# lazy

Adjust Markov chain state inertia

## Syntax

``lc = lazy(mc)``
``lc = lazy(mc,w)``

## Description

example

````lc = lazy(mc)` transforms the discrete-time Markov chain `mc` into the lazy chain `lc` with an adjusted state inertia.```

example

``lc = lazy(mc,w)` applies the inertial weights `w` for the transformation.`

## Examples

collapse all

Consider this three-state transition matrix.

`$P=\left[\begin{array}{ccc}0& 1& 0\\ 0& 0& 1\\ 1& 0& 0\end{array}\right].$`

Create the irreducible and periodic Markov chain that is characterized by the transition matrix P.

```P = [0 1 0; 0 0 1; 1 0 0]; mc = dtmc(P);```

At time t = 1,..., T, `mc` is forced to move to another state deterministically.

Determine the stationary distribution of the Markov chain and whether it is ergodic.

`xFix = asymptotics(mc)`
```xFix = 1×3 0.3333 0.3333 0.3333 ```
`isergodic(mc)`
```ans = logical 0 ```

`mc` is irreducible and not ergodic. As a result, `mc` has a stationary distribution, but it is not a limiting distribution for all initial distributions.

Show why `xFix` is not a limiting distribution for all initial distributions.

```x0 = [1 0 0]; x1 = x0*P```
```x1 = 1×3 0 1 0 ```
`x2 = x1*P`
```x2 = 1×3 0 0 1 ```
`x3 = x2*P`
```x3 = 1×3 1 0 0 ```
`sum(x3 == x0) == mc.NumStates`
```ans = logical 1 ```

The initial distribution is reached again after several steps, which implies that the subsequent state distributions cycle through the same sets of distributions indefinitely. Therefore, `mc` does not have a limiting distribution.

Create a lazy version of the Markov chain `mc`.

`lc = lazy(mc)`
```lc = dtmc with properties: P: [3x3 double] StateNames: ["1" "2" "3"] NumStates: 3 ```
`lc.P`
```ans = 3×3 0.5000 0.5000 0 0 0.5000 0.5000 0.5000 0 0.5000 ```

`lc` is a `dtmc` object. At time t = 1,..., T, `lc` "flips a fair coin". It remains in its current state if the "coin shows heads" and transitions to another state if the "coin shows tails".

Determine the stationary distribution of the lazy chain and whether it is ergodic.

`lcxFix = asymptotics(lc)`
```lcxFix = 1×3 0.3333 0.3333 0.3333 ```
`isergodic(lc)`
```ans = logical 1 ```

`lc` and `mc` have the same stationary distributions, but only `lc` is ergodic. Therefore, the limiting distribution of `lc` exists and is equal to its stationary distribution.

Consider this theoretical, right-stochastic transition matrix of a stochastic process.

`$P=\left[\begin{array}{ccccccc}0& 0& 1/2& 1/4& 1/4& 0& 0\\ 0& 0& 1/3& 0& 2/3& 0& 0\\ 0& 0& 0& 0& 0& 1/3& 2/3\\ 0& 0& 0& 0& 0& 1/2& 1/2\\ 0& 0& 0& 0& 0& 3/4& 1/4\\ 1/2& 1/2& 0& 0& 0& 0& 0\\ 1/4& 3/4& 0& 0& 0& 0& 0\end{array}\right].$`

Create the Markov chain that is characterized by the transition matrix P.

```P = [ 0 0 1/2 1/4 1/4 0 0 ; 0 0 1/3 0 2/3 0 0 ; 0 0 0 0 0 1/3 2/3; 0 0 0 0 0 1/2 1/2; 0 0 0 0 0 3/4 1/4; 1/2 1/2 0 0 0 0 0 ; 1/4 3/4 0 0 0 0 0 ]; mc = dtmc(P);```

Plot the eigenvalues of the transition matrix on the complex plane.

```figure; eigplot(mc); title('Original Markov Chain')```

Three eigenvalues have modulus one, which indicates that the period of `mc` is three.

Create lazy versions of the Markov chain `mc` using various inertial weights. Plot the eigenvalues of the lazy chains on separate complex planes.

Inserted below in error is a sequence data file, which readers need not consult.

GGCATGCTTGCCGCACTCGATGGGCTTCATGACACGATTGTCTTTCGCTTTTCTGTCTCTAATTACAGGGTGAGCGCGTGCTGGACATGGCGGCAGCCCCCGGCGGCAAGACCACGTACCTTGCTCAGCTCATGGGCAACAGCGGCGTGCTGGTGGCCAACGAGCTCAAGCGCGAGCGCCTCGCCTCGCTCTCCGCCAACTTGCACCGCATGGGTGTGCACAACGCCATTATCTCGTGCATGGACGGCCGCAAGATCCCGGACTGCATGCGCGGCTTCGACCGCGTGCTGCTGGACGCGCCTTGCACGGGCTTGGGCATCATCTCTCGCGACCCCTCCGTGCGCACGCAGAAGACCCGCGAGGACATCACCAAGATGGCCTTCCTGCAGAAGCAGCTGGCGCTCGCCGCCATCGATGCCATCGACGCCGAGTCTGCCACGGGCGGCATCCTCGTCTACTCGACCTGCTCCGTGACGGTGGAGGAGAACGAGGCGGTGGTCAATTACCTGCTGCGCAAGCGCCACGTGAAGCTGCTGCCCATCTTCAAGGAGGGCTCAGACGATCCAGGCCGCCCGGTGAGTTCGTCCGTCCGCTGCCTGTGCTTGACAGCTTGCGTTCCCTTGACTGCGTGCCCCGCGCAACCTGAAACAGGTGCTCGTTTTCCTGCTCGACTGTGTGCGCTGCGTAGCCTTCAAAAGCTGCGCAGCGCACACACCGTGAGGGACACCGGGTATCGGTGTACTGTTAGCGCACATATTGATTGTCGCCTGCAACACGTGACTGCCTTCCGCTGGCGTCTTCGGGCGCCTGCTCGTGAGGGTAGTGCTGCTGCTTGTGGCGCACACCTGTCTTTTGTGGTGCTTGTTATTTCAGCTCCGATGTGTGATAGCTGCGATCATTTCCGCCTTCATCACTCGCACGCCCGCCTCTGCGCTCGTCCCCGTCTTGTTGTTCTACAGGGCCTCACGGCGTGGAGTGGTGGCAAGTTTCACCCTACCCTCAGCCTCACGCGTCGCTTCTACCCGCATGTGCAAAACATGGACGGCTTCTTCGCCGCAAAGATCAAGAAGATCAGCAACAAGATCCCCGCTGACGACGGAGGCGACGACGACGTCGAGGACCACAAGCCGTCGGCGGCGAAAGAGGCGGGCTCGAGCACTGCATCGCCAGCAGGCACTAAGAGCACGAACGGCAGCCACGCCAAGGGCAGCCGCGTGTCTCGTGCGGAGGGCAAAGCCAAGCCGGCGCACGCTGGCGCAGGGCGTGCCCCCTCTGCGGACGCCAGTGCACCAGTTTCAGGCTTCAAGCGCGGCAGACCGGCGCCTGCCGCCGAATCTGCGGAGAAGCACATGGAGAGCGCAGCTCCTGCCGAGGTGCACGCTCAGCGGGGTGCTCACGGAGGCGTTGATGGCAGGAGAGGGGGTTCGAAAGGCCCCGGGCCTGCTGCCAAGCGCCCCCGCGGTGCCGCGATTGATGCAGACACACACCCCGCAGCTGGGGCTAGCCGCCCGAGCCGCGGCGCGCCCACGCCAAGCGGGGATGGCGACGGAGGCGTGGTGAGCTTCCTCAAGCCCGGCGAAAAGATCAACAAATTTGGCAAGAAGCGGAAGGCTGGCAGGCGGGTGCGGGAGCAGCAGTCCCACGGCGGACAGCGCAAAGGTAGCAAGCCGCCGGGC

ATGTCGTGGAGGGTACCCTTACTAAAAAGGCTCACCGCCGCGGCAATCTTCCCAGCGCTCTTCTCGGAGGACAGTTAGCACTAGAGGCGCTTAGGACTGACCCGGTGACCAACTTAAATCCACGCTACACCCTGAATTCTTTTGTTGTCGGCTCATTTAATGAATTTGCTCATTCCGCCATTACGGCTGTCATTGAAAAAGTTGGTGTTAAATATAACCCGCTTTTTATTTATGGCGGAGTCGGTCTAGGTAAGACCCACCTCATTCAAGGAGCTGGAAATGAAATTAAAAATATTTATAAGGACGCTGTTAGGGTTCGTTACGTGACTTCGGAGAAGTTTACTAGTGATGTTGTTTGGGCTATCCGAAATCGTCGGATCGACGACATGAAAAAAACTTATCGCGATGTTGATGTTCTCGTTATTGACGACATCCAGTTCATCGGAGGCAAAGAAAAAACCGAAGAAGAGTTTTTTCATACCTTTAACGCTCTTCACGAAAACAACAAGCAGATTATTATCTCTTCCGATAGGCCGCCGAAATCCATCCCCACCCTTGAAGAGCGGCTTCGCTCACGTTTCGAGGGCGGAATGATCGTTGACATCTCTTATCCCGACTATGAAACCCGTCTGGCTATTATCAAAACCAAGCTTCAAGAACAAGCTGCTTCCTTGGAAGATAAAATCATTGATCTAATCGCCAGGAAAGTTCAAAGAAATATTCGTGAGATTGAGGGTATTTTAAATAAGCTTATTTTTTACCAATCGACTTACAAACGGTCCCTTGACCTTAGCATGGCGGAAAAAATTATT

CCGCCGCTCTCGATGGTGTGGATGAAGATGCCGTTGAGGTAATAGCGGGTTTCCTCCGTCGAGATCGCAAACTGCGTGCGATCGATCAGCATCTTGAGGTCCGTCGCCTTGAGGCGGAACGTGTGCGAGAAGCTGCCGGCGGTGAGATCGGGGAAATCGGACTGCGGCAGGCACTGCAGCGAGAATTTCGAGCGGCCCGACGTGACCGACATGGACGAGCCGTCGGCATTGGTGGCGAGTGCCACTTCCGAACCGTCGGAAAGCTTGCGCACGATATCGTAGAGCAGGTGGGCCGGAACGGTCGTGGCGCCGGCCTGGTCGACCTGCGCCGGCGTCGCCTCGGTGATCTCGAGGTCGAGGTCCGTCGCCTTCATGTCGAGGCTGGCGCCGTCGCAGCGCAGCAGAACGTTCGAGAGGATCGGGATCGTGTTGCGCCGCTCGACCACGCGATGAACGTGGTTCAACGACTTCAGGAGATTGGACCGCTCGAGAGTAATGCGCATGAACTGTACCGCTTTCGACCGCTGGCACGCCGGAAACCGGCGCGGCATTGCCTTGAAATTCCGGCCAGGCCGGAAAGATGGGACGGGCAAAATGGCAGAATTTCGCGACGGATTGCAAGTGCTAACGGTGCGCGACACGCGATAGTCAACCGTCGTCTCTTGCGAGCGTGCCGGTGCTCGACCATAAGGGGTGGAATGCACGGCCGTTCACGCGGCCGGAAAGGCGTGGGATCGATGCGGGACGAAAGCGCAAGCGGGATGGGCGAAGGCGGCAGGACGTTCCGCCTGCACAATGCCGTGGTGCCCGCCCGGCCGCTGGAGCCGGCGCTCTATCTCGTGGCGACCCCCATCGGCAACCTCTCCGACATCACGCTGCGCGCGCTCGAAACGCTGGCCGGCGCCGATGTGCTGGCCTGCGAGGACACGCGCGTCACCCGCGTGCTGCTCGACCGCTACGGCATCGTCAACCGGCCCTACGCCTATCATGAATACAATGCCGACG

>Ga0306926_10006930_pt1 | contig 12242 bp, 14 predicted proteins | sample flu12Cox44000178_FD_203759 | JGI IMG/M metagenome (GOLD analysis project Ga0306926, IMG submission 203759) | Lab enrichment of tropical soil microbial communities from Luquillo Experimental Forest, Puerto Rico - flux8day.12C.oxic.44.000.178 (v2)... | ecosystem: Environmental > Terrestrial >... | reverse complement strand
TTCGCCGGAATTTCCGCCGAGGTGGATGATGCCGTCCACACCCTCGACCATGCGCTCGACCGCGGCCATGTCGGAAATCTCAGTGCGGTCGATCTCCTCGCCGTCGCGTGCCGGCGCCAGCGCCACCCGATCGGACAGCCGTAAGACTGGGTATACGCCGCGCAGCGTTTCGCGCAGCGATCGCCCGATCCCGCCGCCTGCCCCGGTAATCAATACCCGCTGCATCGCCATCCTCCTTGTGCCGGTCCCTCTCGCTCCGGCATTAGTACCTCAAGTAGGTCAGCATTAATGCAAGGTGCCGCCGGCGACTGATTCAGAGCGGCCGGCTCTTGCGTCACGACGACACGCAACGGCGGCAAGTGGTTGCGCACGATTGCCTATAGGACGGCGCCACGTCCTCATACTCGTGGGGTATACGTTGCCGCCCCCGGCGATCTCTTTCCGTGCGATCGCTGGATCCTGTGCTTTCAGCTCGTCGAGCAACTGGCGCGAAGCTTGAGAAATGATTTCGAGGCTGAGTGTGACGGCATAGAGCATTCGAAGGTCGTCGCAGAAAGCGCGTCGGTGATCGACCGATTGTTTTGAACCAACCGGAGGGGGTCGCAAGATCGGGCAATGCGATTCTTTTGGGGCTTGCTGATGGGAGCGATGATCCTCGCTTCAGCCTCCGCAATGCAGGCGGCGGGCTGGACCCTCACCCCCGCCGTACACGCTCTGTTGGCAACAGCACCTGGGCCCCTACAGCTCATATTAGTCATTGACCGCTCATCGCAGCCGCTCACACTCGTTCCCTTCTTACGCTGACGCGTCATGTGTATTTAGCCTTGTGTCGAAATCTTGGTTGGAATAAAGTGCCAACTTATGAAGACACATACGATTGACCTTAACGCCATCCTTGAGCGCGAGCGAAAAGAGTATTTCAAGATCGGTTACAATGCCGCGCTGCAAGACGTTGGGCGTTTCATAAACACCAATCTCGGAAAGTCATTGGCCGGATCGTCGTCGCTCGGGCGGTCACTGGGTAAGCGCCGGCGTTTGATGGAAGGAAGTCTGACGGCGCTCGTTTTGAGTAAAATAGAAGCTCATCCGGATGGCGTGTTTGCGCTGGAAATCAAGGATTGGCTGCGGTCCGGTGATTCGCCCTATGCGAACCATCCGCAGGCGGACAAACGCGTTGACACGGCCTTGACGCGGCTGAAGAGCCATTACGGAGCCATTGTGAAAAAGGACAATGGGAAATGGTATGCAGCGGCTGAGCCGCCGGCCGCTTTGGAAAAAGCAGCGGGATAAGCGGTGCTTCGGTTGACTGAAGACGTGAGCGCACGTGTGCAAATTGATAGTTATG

```w2 = 0.1; % More active Markov chain w3 = 0.9; % Lazier Markov chain w4 = [0.9 0.1 0.25 0.5 0.25 0.001 0.999]; % Laziness differs between states lc1 = lazy(mc); lc2 = lazy(mc,w2); lc3 = lazy(mc,w3); lc4 = lazy(mc,w4); figure; eigplot(lc1); title('Default Laziness');```

```figure; eigplot(lc2); title('More Active Chain');```

```figure; eigplot(lc3); title('Lazier Chain');```

```figure; eigplot(lc4); title('Differing Laziness Levels');```

All lazy chains have only one eigenvalue with modulus one. Therefore, they are aperiodic. The spectral gap (distance between inner and outer circle) determines the mixing time. Observe that all lazy chains take longer to mix than the original Markov chain. Chains with different inertial weights than the default take longer to mix than the default lazy chain.

## Input Arguments

collapse all

Discrete-time Markov chain with `NumStates` states and transition matrix `P`, specified as a `dtmc` object. `P` must be fully specified (no `NaN` entries).

Inertial weights, specified as a numeric scalar or vector of length `NumStates`. Values must be between `0` and `1`.

• If `w` is a scalar, `lazy` applies it to all states. That is, the transition matrix of the lazy chain (`lc.P`) is the result of the linear transformation

`${P}_{\text{lazy}}=\left(1-w\right)P+wI.$`

P is `mc.P` and I is the `NumStates`-by-`NumStates` identity matrix.

• If `w` is a vector, `lazy` applies the weights state by state (row by row).

Data Types: `double`

## Output Arguments

collapse all

Discrete-time Markov chain, returned as a `dtmc` object. `lc` is the lazy version of `mc`.

collapse all

### Lazy Chain

A lazy version of a Markov chain has, for each state, a probability of staying in the same state equal to at least 0.5.

In a directed graph of a Markov chain, the default lazy transformation ensures self-loops on all states, eliminating periodicity. If the Markov chain is irreducible, then its lazy version is ergodic. See `graphplot`.

## References

[1] Gallager, R.G. Stochastic Processes: Theory for Applications. Cambridge, UK: Cambridge University Press, 2013.

## Version History

Introduced in R2017b